I did not run tests, but I suspect that VXX calls most of the time overestimate historical volatility. VXX calls pricing is very rich. And the reason for this is very simple - lot of players short stocks, SPX, VXX, UVXY and need these calls. The call writers can not give good estimation of kurtosis and must overestimate it with hope that if whatever "swan" lands the profits generated in better times will compensate the rare , but inevitable drawdown. I suspect that buyers of VXX calls have a model too which is backtested. Their goal is to reduce volatility by paying a small portion of the potential upside. They keep a small long exposure to VIX which improves Sharpe and limits worst case. For example, a short/long fund is contractually obliged to limit the drawdown. It would not surprise me if buying VXX calls is the cheapest way to hedge short positions against systematic risk.

Long reading, ah? I hope I have made it clear why when you short VIX you shall ask yourself a question why people who buy VIX calls (or VXX) are not necessary stupid.

@ Blue Maybe you r right. Hedging is too complicated for me . I suspect that buyers of VXX calls have a model too which is backtested . Options is too Complicated for me. If hedging is needed, why not just allocating more money as cash ? SHORTING VXX, LONG XIV, OR DOING A COMBINATION OF BOTH,which one is more favorable to you to prepare for balck swan event?

They are not stupid, but their reasoning can be wildly varied. Some have to place those trades to fine tune specific VAR. Those that 'have' to are the same as those market participants who are forced to rebalance massive portfolios to specific benchmarks because of quarterly weighting changes.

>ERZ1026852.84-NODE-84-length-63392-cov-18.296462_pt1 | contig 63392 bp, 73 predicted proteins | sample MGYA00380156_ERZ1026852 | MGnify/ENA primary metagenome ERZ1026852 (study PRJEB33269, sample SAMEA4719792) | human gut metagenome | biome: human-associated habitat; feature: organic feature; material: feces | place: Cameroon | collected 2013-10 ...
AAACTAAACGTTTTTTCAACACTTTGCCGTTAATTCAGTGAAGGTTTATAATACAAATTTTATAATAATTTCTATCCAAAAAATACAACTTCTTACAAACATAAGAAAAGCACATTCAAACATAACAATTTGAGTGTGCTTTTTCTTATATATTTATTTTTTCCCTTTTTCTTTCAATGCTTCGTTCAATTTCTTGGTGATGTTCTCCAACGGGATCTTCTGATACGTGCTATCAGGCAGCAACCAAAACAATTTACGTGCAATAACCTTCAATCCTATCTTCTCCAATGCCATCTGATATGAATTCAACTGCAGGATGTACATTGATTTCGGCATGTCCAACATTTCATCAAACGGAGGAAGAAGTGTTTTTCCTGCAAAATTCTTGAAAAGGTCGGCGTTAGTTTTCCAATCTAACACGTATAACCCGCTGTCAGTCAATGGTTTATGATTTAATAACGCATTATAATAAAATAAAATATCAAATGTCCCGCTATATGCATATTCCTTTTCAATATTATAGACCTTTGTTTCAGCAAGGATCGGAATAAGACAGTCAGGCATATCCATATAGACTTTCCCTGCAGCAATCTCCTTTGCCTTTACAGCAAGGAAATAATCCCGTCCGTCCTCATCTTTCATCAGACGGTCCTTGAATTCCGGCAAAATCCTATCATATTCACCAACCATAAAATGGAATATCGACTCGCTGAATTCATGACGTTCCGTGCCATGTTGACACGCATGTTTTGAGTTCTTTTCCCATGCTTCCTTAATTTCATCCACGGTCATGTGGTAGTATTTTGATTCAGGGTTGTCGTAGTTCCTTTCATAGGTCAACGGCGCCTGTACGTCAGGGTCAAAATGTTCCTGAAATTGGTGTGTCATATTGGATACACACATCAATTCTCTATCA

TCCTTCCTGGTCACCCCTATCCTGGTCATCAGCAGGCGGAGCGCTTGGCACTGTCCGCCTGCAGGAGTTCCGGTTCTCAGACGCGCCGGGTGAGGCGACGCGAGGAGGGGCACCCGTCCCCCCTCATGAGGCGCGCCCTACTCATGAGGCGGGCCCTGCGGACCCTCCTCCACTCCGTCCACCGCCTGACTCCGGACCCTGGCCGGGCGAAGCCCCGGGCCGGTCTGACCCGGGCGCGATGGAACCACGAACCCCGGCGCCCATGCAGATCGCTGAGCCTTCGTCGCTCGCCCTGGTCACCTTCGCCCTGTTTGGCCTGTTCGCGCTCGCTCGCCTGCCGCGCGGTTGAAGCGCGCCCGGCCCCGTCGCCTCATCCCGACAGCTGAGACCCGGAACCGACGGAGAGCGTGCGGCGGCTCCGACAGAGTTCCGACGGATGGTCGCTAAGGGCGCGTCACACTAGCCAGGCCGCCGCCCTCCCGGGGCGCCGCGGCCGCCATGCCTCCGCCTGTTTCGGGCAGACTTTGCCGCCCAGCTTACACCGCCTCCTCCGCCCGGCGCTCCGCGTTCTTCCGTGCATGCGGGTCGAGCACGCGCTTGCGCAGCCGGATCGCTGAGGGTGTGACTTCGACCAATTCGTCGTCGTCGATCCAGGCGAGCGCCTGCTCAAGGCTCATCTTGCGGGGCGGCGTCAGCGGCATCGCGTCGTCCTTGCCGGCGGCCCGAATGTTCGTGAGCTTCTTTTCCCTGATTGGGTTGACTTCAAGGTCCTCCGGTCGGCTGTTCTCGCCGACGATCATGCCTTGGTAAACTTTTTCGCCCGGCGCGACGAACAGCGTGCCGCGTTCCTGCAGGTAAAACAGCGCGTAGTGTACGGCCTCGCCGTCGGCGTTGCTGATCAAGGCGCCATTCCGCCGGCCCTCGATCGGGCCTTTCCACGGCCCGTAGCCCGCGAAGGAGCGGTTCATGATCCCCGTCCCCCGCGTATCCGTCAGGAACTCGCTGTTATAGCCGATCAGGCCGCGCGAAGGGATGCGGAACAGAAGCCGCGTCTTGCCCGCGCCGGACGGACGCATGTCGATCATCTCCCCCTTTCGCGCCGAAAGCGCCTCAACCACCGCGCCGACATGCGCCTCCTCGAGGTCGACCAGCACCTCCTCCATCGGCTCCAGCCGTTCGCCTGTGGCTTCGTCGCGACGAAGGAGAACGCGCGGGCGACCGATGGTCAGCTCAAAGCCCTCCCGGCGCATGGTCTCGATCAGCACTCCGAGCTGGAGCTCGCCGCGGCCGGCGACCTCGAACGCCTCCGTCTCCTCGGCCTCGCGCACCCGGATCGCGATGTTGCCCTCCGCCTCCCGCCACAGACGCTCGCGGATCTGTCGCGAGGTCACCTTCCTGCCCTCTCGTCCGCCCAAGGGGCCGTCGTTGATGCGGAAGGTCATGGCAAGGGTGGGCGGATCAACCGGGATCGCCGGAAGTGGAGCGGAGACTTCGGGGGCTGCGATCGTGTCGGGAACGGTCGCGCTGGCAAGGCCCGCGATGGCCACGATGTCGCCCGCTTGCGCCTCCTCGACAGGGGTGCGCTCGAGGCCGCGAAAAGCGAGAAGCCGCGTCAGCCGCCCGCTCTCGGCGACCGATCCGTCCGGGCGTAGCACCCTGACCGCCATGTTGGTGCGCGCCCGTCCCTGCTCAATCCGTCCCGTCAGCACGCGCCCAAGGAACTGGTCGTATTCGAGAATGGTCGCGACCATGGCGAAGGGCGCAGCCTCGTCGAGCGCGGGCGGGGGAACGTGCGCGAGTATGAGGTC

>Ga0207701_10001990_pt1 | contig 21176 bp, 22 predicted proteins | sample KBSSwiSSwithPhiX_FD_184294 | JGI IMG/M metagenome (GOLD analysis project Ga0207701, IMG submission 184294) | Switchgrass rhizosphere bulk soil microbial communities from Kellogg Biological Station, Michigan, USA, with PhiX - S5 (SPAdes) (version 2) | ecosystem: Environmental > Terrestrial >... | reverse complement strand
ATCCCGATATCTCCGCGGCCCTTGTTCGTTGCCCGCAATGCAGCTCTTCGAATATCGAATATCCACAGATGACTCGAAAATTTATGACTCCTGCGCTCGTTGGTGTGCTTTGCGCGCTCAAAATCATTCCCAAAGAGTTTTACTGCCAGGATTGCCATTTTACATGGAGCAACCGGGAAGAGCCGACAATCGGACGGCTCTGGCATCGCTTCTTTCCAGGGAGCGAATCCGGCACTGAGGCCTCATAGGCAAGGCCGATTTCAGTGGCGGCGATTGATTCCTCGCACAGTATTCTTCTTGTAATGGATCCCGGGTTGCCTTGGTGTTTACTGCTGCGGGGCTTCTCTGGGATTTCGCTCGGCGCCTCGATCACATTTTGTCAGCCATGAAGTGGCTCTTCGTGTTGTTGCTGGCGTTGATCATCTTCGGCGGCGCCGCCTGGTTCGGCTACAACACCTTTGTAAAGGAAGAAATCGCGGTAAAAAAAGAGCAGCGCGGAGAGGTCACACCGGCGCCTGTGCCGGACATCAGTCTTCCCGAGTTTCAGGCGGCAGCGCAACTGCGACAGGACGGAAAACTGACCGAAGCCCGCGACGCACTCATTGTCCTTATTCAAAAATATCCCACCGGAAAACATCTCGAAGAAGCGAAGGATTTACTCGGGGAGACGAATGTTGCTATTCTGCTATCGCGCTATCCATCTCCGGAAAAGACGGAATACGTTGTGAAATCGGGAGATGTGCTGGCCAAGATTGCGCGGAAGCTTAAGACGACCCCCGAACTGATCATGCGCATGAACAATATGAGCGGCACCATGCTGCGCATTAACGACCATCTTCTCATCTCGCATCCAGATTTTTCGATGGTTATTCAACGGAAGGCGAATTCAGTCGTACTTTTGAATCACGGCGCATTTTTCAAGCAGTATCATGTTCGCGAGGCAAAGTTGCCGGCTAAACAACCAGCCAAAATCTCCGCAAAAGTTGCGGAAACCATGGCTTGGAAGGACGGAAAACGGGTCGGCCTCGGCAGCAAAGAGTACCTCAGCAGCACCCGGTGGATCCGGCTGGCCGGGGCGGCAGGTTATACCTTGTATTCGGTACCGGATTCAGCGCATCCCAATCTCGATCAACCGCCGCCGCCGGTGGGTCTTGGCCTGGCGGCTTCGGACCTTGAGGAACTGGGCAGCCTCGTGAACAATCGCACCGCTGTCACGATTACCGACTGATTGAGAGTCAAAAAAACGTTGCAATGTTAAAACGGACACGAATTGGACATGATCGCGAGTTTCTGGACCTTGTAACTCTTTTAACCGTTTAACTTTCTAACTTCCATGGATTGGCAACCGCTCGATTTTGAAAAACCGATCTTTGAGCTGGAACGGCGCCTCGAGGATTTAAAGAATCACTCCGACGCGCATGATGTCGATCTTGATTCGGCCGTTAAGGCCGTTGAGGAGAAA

You have: "informed", "Uninformed" and "Informed and fully aware they're being scalped".

The nature of a Black Swan is that it's difficult to predict. If it was predictable, there wouldn't be an event.
'

If hedging is needed, why not just allocating more money as cash ? SHORTING VXX, LONG XIV, OR DOING A COMBINATION OF BOTH,which one is more favorable to you to prepare for black swan event?

That is what I would do. If you are short VXX as opposed long XIV you would have to set aside more cash to try to assess your greatest likely loss. While unpredictable in both theory and practice you might come up with some figure you are reasonably comfortable with. Assume that the vix might go as high as 120? 150? Whatever. And make sure you have the cash to cover the loss from your entry point up to the forecast high.

Far better for mere mortals to trade long XIV and let others assume the risk of unlimited liability. That way you know your maximum loss. So operate a rebalancing strategy. XIV may well go to zero so each week or month rebalance: 80 / 20 cash/ XIV, 50/50....whatever.

There is still a risk of ruin but it will have been lessened.

For reasons which are to me totally inexplicable some have maintained short VXX at a leverage of x1 is more profitable than long XIV. Looks like nonsense.